James Gosper

James Gosper

University of Sydney
Graduate
James studied Bachelor of Liberal Arts and Science at University of Sydney

What's your job about?

The Department of Health’s primary roles are to provide policy advice to the Government, program management, research and regulation of Australia’s health system. The size of the portfolio is huge, both in terms of content and finances, and affects the lives of all Australians.

At the moment I’m working in Ageing and Aged Care Services Home Support Branch in a team that is responsible for developing policy positions and advice in relation to a range of complex issues impacting both current program implementation and future aged care reform directions. As a graduate, I provide support across the section where needed. Right now, I’m working on facilitating a workshop for aged care provides around Australia. Other days might include writing research papers or analysing data – whatever is needed at the time.

What's your background?

Most of my childhood was in Canberra; I lived here for ten years. I’ve also been lucky enough to live in Tokyo (2 years), Washington DC (3 years) and Geneva (3 years). I would say the most important period of my life was the three years I was living in Geneva. I graduated high school there, met my wife, formed some of my closest friendships, and had the opportunity to travel Europe.

Returning to Australia and choosing to go to university in Sydney rather than in Canberra was also a big decision. It was the first time I had lived away from my family and a valuable growing experience for me. I’ve since moved back to Canberra for the Grad Program and love it here.

The applications for the grad program were pretty standard, including some testing, an assessment centre and interviews.

Could someone with a different background do your job?

Yes, someone with a different background could do my job. I majored in environmental studies at university; there are some overlaps with health, but it is not particularly relevant to the job. The most important things you need in the job are the ability to think critically and write well. During the Grad Program at the Department of Health you will undertake three different rotations of 3 months each – which isn’t as long as it sounds! It is also important to be able to work well in a team and integrate yourself quickly so you can make a real contribution.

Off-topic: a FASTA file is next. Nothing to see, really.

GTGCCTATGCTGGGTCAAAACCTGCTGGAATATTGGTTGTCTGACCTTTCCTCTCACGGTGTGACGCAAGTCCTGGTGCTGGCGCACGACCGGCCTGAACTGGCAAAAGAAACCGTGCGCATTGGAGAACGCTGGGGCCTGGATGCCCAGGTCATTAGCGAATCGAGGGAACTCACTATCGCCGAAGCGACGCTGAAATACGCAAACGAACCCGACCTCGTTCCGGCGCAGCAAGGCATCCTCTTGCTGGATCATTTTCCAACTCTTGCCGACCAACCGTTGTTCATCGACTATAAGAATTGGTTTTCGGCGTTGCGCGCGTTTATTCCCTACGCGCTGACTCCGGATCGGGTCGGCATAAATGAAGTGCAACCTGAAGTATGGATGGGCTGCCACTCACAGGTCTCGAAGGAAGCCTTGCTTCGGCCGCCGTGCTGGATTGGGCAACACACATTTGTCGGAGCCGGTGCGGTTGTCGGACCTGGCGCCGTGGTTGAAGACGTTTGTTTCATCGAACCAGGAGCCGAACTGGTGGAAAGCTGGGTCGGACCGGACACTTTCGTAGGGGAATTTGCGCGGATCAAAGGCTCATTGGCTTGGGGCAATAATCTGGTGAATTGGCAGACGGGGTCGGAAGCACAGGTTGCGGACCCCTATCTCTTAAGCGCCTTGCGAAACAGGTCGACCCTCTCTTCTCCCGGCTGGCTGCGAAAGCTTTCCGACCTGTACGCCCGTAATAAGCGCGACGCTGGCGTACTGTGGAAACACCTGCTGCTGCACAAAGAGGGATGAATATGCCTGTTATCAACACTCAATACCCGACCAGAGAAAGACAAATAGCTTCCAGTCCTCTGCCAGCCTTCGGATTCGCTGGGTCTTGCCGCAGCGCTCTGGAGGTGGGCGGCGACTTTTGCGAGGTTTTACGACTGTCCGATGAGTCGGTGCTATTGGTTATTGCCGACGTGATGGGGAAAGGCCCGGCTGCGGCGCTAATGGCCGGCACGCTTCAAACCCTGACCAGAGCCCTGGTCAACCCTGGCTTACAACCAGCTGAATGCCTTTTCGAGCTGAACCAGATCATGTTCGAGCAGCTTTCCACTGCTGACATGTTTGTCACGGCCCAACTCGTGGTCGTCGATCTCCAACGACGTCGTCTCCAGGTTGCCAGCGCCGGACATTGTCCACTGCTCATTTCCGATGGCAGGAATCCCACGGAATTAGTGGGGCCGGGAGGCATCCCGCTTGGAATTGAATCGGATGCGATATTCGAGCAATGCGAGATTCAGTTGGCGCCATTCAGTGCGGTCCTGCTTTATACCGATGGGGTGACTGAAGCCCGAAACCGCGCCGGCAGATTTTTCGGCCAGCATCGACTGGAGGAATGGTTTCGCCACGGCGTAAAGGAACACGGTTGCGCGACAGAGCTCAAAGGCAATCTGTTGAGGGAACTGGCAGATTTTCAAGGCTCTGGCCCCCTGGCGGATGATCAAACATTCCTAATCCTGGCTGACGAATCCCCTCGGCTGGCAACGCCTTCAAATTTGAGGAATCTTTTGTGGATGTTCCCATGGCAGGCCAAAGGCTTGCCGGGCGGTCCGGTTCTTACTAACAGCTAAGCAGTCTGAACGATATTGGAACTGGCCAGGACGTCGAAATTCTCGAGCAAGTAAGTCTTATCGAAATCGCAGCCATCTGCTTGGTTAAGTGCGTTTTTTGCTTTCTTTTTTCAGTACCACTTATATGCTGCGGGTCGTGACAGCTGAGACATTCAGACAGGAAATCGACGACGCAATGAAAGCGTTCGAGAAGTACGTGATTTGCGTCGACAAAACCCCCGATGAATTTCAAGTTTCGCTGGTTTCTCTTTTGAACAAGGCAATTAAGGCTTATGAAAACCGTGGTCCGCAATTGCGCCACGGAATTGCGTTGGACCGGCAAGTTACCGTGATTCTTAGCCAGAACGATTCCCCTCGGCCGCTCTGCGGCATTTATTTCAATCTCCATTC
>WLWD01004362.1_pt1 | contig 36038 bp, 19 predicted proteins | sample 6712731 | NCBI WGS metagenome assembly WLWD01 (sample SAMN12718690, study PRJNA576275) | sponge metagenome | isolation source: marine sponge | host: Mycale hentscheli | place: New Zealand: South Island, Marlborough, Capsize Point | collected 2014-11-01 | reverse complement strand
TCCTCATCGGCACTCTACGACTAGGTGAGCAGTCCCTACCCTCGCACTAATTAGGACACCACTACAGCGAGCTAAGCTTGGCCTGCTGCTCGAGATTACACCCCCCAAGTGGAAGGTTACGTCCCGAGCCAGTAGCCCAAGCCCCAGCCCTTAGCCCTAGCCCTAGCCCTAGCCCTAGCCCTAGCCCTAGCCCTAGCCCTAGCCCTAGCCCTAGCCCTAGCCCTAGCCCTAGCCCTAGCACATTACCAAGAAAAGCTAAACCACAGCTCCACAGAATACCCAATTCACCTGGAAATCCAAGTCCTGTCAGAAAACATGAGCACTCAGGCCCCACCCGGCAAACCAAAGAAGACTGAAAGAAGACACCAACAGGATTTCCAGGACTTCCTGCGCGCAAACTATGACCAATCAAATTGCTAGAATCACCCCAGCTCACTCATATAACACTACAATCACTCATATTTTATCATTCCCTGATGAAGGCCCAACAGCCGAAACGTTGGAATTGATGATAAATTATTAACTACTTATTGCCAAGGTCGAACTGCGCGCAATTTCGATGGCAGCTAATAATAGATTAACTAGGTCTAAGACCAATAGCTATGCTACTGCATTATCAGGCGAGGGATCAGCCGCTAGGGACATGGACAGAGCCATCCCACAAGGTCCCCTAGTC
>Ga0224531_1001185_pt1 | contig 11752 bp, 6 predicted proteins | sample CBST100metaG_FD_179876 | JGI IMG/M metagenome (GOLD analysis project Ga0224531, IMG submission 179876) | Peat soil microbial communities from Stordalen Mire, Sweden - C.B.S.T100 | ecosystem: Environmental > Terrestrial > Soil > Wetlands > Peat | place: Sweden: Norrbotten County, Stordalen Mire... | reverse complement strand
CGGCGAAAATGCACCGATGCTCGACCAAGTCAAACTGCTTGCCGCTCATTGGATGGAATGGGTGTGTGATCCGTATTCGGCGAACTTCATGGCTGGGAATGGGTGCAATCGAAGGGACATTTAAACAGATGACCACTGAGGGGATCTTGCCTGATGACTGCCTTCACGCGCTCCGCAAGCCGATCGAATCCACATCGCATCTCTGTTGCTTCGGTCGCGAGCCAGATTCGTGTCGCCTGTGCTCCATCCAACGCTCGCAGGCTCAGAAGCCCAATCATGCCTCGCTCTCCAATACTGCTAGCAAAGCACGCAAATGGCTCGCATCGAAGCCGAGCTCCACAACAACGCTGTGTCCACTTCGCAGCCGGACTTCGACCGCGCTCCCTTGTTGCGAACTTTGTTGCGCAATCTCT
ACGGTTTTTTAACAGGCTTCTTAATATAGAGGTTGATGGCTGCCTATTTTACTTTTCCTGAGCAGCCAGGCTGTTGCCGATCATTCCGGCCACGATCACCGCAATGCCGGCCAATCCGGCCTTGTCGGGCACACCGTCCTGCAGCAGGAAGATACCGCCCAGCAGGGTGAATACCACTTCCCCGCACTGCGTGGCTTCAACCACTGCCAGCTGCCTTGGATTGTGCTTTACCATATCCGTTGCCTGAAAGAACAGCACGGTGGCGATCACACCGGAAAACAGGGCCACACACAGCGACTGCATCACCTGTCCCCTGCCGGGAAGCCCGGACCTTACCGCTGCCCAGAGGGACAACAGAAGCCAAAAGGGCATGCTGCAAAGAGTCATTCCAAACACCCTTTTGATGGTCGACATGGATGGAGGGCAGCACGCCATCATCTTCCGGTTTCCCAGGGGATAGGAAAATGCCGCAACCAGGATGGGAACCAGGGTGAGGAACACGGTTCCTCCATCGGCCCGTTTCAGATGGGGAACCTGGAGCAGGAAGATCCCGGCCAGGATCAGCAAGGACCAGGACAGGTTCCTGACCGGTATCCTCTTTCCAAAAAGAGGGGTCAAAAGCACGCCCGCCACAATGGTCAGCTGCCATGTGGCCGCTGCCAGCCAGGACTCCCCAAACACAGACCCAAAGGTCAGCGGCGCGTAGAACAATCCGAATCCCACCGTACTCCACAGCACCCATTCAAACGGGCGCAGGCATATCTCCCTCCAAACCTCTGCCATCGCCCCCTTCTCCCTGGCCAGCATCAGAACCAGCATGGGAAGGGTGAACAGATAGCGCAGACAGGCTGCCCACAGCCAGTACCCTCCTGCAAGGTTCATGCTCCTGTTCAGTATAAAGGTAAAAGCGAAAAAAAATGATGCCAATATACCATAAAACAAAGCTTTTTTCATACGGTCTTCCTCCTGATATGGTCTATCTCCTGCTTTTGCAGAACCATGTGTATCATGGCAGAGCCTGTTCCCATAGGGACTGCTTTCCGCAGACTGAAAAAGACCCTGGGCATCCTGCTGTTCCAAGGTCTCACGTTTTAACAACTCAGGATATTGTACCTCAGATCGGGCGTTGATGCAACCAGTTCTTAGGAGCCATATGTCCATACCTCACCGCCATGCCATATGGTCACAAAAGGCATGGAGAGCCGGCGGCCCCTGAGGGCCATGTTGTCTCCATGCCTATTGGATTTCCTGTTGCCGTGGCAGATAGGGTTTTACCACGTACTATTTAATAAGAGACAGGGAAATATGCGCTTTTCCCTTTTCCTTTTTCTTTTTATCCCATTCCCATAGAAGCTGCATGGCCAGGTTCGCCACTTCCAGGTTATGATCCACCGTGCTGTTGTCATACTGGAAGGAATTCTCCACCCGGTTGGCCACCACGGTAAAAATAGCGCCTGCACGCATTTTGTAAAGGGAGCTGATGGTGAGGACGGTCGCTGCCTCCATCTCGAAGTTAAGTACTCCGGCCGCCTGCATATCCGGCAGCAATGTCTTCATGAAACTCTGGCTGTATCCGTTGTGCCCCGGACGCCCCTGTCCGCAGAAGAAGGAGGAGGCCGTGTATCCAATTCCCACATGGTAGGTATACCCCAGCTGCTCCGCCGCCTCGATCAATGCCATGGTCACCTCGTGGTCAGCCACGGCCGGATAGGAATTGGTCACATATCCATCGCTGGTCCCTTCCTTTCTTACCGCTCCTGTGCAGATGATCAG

What's the coolest thing about your job?

In terms of the grad program as a whole, the coolest thing about my job is the variety of work I’ve been exposed to – not in the clichéd “every day is different” kind of way, but that we are enabled to work across three different areas in the Department over the course of a year. It’s really fascinating to get an insight into how different areas of the Department function and how they interact with each other.

I had a pretty cool experience in my first rotation. The first job I got given was to put together a list of indicators that could measure the performance of our health system – to see it get published in the Department’s Corporate Plan 6 months later was awesome.

What are the limitations of your job?

There is no guarantee that you will get a rotation in the specific area you would like; it wouldn’t be possible for everyone to get exactly what they wanted. It’s not a huge limitation, but if you have a very clear idea about where you want to go although you can get there it may not happenimmediately.

Some people would also consider having to relocate to Canberra a pretty big limitation!

3 pieces of advice for yourself when you were a student...

The three pieces of advice for myself as a student would be...

  • Work harder. I was guilty of doing the bare minimum during university. It’s so much more rewarding to go that little bit further – particularly when you move into full-time work and what you do affects others.
  • Get to know more people. It probably sounds a bit cynical, but you never know where people are going to be in a few years’ time. They might be in a position where they can help you out professionally, or vice versa.
  • Get more sleep. I can’t believe the hours I used to stay up to when I was younger. Obviously I’m getting old now.

Why did you choose the Department of Health?

The decision was pretty easy to make for me. The work done by the Department of Health affects the lives of everyone in Australia. In some way or another, everyone will interact with our health system. It’s really cool to be working on projects that will affect people’s lives in a positive way.

What are you interests?

I play basketball every week with some other grads from around Canberra. It’s been really good to get to know some more people from outside of Health – plus it’s a good way to unwind after a long day at work.
I’m a big sports fan – pretty much all of them. Never been much of an AFL person though. If I had to pick one; probably football (soccer). I’m a huge Liverpool fan.

I’m a pretty reserved person – not particularly loud or outgoing. I’m laid back and I’d like to think I’m pretty easy to get along with, although others would have a better idea of that than I do. And I think I have a pretty good sense of humour. But everyone thinks that of themselves.